In 1861, a young prospector by the name of John Hite headed out from Coulterville on a prospecting trip with a sack of flour and a few provisions. Over 3 million dollars were made in the mine that he claimed called the Hite Mine above the South Fork of the Merced River. I have been wanting to visit this actual mine above Hite Cove but had never quite made it there. Today was the day!
Where: Sierra National Forest with Some Stretches Through Private Property
Distance: 7.91 Miles
Elevation Range: 1,404′ to 3,190′
Date: January 15, 2016
Map: Buckingham Mountain Topographic Quad, Sierra National Forest
This hike required us to take two vehicles, staging one at the parking area across from the Hite Cove Trailhead. We drove the other vehicle up above Indian Flat RV Park. We were able to drive up the dirt road from the trailer park, following the sign, about a mile and a half, following the old dirt road through a stretch of private property. Please be respectful of the private property in this area.
We drove up the road, keeping on the main road when it took a sharp left. We were able to make it up without needing 4WD, but I imagine the road conditions can vary from year to year and the road may suffer. We also followed the main road but if you aren’t paying attention, it would be easy to go into one of the many private driveways off the road by mistake. I think if you follow the main tracks, you will be able to find it. We parked in a wide area where other vehicles could get by us if needed, then continued walking up the dirt road. We could see ATV tracks as we walked.
As we walked up the road, we could look across the Merced River Canyon and see Trumbull Peak at 5,004′ elevation. The exiting storm’s remaining clouds swirled around the hills and canyons.
Following the dirt road, we continued up and over the ridge, catching our first glimpse at the Hite Cove area way below us.
As we walked along the road, Steve introduced me to an old friend of his. He told me the story of how he had hiked this route several years ago and this baby tree had been all bent over. He straightened it up, propping these rocks against it to keep it upright. Nice work Steve!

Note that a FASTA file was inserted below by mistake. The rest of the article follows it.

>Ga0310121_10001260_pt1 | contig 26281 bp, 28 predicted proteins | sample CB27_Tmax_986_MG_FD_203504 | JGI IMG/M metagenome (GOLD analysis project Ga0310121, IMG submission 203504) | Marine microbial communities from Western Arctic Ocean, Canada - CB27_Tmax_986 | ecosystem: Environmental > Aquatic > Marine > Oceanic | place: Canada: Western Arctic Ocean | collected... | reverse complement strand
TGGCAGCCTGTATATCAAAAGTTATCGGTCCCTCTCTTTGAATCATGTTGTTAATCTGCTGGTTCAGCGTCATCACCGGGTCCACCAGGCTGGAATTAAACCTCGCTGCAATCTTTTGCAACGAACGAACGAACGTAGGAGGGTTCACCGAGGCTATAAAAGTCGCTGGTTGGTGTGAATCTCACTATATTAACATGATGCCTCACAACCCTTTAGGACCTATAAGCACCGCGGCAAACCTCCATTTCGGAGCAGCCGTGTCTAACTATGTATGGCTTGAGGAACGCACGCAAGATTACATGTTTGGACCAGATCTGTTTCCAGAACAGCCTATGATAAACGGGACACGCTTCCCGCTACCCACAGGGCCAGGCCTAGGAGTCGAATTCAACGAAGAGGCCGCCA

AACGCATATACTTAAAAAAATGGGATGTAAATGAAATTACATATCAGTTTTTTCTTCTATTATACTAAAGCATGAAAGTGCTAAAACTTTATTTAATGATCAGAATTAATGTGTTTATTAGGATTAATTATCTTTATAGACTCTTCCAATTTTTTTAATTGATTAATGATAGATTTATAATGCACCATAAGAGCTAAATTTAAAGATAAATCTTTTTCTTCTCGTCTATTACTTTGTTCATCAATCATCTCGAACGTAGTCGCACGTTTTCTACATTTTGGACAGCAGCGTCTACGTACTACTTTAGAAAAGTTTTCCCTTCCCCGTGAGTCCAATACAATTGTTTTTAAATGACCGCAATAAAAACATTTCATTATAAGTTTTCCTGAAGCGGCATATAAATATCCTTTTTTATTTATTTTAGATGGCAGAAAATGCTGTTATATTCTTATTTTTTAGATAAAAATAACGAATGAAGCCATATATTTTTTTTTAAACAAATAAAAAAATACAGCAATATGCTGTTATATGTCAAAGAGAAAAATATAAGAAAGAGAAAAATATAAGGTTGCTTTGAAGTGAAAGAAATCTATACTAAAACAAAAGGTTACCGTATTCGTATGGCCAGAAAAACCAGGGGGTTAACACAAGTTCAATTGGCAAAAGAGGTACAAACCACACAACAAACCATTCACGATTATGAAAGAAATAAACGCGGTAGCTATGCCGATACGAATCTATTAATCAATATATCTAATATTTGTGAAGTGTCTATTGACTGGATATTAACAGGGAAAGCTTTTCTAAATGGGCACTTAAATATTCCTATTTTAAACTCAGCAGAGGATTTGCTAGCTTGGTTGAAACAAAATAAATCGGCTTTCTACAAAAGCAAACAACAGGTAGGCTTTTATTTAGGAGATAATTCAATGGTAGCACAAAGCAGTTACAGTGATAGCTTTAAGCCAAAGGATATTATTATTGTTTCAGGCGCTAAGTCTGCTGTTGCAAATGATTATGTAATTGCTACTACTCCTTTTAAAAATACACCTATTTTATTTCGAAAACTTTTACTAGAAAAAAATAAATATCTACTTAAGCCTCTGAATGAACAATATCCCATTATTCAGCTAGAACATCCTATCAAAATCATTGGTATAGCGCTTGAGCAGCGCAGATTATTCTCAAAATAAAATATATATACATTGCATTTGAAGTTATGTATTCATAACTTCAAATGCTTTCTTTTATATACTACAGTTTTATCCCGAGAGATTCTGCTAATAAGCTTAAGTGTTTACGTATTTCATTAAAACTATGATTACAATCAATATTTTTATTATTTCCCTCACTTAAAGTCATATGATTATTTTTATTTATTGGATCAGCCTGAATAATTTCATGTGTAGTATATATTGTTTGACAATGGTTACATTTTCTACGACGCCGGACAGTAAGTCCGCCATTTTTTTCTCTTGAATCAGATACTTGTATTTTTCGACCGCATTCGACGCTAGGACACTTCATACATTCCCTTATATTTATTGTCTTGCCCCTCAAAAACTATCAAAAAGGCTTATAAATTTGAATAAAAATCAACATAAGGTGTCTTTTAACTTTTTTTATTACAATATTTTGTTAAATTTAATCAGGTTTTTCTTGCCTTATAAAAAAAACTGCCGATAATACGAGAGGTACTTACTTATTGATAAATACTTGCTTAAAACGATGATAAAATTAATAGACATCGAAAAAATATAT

As we continued along the road, we didn’t see anymore recent ATV tracks. There were a couple of areas where rockfalls had fallen on the road, resulting in some serious obstacles to vehicles.
I had read that there are several mines and diggings in the area in addition to the Hite Mine. We came across a main one though, with a shaft that headed back into the mountain quite a ways. Of course, I checked it out closer. The walls and ceiling were solid rock and I didn’t see any timbers that had been used in the entrance portion of the mine. The floor was wet and pretty muddy. Just imagine the hard work that was involved by the men who hand worked this mine. Wow!
We continued down the road, coming across many old diggings, to the old mining town of Hite Cove (also formerly known as Hite’s Cove, and Hite), which was named after John Hite who discovered his gold there. He operated the property for 17 years and became quite rich. The mine was active again during the early 1900s and there has been some prospecting in the area in recent years. Hite Cove was a thriving community at one time. By 1864, the town had a population of over 100 and a 10 stamp mill in operation, later increased to a 20 stamp mill. The Hite Cove post office operated from 1868 to 1869, and from 1878 to 1889. The buildings burned down in 1924, but many foundations and remnants still exist. The building in the picture below was built long after the town burned down but it occupies the site of the former hotel. Dick Etsel has a wonderful website with old pictures from the area and you can see a 1911 picture of what Hite Cove looked like here.
It was time for lunch and we found a dandy spot, right across from where the old suspension bridge used to span this stretch of the South Fork of the Merced River.
It was time to head down the trail toward Savage’s Trading Post. We noticed a few new trees that had fallen down across the trail and river. We were able to climb over or under the ones on the trail.
We even saw a couple of Sierra Newts heading back from their night time escapades down at the river.
Most folks think of this stretch of the trail being famous for its poppy display in the spring. It is way too early for those poppy flowers yet but we did locate small poppy seedlings, coated with recent raindrops, just getting their start in life. We continued on out the trail through a short stretch of private property. Note that this trail is closed in the summer due to the fire danger.
Most people plan their visit to Hite Cove in the spring to see the poppy display and although that is always beautiful, this area has plenty to offer in the winter. It is a lower elevation and more accessible to get to, plus you can get a good workout with a hike like this that gives you a 2,000 foot gain in less than 2 miles. We also didn’t see a soul.
Maps and Profile
Gold Districts of California Bulletin 193 California Division of Mines and Geology 1976 Hite Cove District
Guide to the Ghost Towns, Mining Camps, and Other Formerly Inhabited Places in Mariposa County, California
Chamberlain, Newell D., The Call of Gold: True Tales on the Gold Road to Yosemite, Valley Publishers, Fresno, California 1972
Prior Blogs in This Area: